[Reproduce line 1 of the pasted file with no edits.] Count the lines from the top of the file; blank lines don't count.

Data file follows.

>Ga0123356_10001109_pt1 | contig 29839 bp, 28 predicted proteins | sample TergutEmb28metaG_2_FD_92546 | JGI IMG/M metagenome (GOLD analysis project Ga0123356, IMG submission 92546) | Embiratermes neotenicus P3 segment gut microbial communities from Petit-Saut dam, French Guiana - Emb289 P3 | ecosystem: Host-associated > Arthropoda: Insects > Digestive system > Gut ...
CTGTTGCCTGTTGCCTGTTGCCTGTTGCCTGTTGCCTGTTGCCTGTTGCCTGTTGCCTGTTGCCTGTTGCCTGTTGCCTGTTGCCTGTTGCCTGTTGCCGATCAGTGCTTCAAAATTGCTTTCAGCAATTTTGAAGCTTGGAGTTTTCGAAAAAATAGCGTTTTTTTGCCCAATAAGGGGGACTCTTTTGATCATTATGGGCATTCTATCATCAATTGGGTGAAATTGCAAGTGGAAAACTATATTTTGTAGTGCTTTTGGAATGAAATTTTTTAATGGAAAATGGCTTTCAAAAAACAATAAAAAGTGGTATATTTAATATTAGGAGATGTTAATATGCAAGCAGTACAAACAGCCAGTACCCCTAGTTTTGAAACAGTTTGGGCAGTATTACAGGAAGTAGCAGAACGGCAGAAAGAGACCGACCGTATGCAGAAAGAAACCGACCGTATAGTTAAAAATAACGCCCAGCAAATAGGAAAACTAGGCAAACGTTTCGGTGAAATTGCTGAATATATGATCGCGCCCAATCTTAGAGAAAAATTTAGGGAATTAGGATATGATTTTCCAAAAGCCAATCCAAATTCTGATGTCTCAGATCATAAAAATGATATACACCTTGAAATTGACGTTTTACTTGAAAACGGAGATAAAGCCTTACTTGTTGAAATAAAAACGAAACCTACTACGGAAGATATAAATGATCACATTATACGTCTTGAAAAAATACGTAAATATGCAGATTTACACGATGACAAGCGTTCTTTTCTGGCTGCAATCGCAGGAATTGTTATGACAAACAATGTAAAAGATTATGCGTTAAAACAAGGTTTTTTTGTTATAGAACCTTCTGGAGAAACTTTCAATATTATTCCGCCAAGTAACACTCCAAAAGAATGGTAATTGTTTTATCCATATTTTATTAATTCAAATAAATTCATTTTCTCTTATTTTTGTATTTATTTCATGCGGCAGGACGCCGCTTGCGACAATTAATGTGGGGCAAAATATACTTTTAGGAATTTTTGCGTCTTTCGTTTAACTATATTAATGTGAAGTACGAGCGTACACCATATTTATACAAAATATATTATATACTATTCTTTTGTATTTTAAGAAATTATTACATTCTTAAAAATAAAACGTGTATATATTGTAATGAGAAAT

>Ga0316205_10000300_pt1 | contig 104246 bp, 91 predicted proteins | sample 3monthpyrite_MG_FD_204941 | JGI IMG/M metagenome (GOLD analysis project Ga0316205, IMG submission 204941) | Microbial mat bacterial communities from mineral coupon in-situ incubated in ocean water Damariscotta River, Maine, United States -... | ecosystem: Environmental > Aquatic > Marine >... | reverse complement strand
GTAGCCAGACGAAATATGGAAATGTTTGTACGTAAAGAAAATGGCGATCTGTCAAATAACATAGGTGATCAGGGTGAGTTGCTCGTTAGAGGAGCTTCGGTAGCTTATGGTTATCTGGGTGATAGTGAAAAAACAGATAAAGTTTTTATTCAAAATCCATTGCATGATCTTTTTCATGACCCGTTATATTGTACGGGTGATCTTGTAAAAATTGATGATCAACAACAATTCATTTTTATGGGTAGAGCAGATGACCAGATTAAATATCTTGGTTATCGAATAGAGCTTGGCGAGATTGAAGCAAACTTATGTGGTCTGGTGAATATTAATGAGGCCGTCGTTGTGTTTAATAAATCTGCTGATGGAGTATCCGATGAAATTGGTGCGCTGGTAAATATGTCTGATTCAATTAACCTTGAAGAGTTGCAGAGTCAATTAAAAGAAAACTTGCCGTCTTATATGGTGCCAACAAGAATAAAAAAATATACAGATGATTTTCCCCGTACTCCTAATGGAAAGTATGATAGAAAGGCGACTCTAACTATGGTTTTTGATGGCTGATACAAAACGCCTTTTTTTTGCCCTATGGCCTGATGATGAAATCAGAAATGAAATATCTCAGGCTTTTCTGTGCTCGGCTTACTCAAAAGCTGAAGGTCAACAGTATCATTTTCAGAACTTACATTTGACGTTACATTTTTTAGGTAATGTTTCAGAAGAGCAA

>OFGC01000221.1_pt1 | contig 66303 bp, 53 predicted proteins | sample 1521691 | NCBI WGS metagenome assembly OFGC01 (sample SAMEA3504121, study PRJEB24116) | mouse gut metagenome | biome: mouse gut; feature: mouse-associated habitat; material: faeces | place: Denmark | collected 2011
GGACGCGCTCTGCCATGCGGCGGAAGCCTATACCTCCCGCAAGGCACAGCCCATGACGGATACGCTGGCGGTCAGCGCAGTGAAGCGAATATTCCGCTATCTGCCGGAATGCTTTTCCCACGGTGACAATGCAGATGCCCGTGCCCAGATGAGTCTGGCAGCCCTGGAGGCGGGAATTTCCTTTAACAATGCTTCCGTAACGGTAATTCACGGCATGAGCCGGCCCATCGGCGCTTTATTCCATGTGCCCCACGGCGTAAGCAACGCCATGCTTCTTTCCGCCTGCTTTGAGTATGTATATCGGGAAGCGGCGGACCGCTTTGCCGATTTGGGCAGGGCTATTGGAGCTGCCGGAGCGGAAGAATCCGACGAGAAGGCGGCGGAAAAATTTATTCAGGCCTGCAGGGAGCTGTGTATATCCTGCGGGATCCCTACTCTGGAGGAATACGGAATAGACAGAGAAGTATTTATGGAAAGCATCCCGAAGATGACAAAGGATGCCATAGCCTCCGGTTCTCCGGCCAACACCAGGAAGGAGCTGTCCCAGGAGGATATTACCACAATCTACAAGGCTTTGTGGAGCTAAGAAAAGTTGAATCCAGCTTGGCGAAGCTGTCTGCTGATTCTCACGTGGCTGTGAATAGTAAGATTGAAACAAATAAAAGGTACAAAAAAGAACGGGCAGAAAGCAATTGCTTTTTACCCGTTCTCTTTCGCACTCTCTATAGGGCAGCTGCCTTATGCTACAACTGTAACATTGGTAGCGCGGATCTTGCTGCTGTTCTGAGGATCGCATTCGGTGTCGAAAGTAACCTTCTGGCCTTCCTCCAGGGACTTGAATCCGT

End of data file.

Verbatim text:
>Ga0123356_10001109_pt1 | contig 29839 bp, 28 predicted proteins | sample TergutEmb28metaG_2_FD_92546 | JGI IMG/M metagenome (GOLD analysis project Ga0123356, IMG submission 92546) | Embiratermes neotenicus P3 segment gut microbial communities from Petit-Saut dam, French Guiana - Emb289 P3 | ecosystem: Host-associated > Arthropoda: Insects > Digestive system > Gut ...